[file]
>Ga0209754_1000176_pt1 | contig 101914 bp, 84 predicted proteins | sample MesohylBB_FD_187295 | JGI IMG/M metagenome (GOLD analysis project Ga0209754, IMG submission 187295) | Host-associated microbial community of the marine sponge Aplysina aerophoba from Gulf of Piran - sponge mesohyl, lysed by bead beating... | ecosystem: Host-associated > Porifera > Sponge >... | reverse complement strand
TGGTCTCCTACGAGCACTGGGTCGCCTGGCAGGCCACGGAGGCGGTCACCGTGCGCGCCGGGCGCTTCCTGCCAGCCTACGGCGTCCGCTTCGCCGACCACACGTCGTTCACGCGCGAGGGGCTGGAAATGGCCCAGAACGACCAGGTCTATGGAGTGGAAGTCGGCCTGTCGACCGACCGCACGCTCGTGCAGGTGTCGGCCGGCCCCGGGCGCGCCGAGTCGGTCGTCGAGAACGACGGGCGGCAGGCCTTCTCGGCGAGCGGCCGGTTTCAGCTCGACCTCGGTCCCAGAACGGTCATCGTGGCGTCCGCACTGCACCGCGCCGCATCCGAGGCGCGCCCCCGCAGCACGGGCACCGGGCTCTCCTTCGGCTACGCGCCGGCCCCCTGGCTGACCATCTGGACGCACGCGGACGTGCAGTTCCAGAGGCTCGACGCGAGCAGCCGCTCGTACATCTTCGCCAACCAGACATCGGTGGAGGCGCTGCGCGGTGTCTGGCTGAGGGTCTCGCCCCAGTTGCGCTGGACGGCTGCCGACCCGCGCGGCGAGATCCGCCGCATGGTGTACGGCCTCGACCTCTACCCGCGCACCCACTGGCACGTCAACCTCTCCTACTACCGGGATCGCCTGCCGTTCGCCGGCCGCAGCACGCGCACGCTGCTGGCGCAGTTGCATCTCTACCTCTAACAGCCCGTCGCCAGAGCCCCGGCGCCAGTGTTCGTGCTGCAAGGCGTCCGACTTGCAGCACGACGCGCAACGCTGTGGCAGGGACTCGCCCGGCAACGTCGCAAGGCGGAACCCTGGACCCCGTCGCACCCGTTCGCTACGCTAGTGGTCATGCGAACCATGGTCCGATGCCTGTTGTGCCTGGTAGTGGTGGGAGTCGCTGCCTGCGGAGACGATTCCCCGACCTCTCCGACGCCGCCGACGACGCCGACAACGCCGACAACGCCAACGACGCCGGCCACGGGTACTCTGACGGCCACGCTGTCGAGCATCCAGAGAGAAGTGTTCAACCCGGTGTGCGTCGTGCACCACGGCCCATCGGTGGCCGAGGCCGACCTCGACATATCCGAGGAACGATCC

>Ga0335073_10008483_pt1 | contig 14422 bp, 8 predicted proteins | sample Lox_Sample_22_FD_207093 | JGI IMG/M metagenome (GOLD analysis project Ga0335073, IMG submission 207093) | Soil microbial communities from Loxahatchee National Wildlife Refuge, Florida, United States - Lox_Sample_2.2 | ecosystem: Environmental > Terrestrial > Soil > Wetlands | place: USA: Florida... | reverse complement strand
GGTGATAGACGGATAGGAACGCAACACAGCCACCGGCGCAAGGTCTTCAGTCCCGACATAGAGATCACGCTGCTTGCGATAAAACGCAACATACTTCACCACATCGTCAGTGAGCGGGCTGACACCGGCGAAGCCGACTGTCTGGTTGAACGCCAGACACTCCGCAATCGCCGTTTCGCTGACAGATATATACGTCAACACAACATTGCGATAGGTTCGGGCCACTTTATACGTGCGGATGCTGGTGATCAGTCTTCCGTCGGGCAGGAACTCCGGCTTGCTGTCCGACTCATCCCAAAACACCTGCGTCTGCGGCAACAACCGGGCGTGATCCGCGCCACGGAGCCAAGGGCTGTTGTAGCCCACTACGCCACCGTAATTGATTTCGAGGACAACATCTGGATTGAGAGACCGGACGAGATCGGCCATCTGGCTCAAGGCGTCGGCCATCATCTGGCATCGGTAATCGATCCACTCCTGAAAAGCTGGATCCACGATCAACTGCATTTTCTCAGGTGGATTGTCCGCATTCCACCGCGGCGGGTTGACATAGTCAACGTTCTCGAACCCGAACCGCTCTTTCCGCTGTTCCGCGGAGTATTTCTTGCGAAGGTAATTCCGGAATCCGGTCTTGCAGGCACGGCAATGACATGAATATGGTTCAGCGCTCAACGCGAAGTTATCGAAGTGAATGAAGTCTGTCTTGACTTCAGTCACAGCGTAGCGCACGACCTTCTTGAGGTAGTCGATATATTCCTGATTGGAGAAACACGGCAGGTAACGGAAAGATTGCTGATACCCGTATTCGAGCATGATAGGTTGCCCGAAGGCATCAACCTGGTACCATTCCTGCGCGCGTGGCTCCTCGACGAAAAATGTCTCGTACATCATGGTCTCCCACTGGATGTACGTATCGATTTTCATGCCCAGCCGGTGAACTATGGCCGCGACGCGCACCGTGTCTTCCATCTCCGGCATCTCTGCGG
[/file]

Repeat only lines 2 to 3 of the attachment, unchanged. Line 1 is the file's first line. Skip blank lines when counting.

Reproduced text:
TGGTCTCCTACGAGCACTGGGTCGCCTGGCAGGCCACGGAGGCGGTCACCGTGCGCGCCGGGCGCTTCCTGCCAGCCTACGGCGTCCGCTTCGCCGACCACACGTCGTTCACGCGCGAGGGGCTGGAAATGGCCCAGAACGACCAGGTCTATGGAGTGGAAGTCGGCCTGTCGACCGACCGCACGCTCGTGCAGGTGTCGGCCGGCCCCGGGCGCGCCGAGTCGGTCGTCGAGAACGACGGGCGGCAGGCCTTCTCGGCGAGCGGCCGGTTTCAGCTCGACCTCGGTCCCAGAACGGTCATCGTGGCGTCCGCACTGCACCGCGCCGCATCCGAGGCGCGCCCCCGCAGCACGGGCACCGGGCTCTCCTTCGGCTACGCGCCGGCCCCCTGGCTGACCATCTGGACGCACGCGGACGTGCAGTTCCAGAGGCTCGACGCGAGCAGCCGCTCGTACATCTTCGCCAACCAGACATCGGTGGAGGCGCTGCGCGGTGTCTGGCTGAGGGTCTCGCCCCAGTTGCGCTGGACGGCTGCCGACCCGCGCGGCGAGATCCGCCGCATGGTGTACGGCCTCGACCTCTACCCGCGCACCCACTGGCACGTCAACCTCTCCTACTACCGGGATCGCCTGCCGTTCGCCGGCCGCAGCACGCGCACGCTGCTGGCGCAGTTGCATCTCTACCTCTAACAGCCCGTCGCCAGAGCCCCGGCGCCAGTGTTCGTGCTGCAAGGCGTCCGACTTGCAGCACGACGCGCAACGCTGTGGCAGGGACTCGCCCGGCAACGTCGCAAGGCGGAACCCTGGACCCCGTCGCACCCGTTCGCTACGCTAGTGGTCATGCGAACCATGGTCCGATGCCTGTTGTGCCTGGTAGTGGTGGGAGTCGCTGCCTGCGGAGACGATTCCCCGACCTCTCCGACGCCGCCGACGACGCCGACAACGCCGACAACGCCAACGACGCCGGCCACGGGTACTCTGACGGCCACGCTGTCGAGCATCCAGAGAGAAGTGTTCAACCCGGTGTGCGTCGTGCACCACGGCCCATCGGTGGCCGAGGCCGACCTCGACATATCCGAGGAACGATCC

>Ga0335073_10008483_pt1 | contig 14422 bp, 8 predicted proteins | sample Lox_Sample_22_FD_207093 | JGI IMG/M metagenome (GOLD analysis project Ga0335073, IMG submission 207093) | Soil microbial communities from Loxahatchee National Wildlife Refuge, Florida, United States - Lox_Sample_2.2 | ecosystem: Environmental > Terrestrial > Soil > Wetlands | place: USA: Florida... | reverse complement strand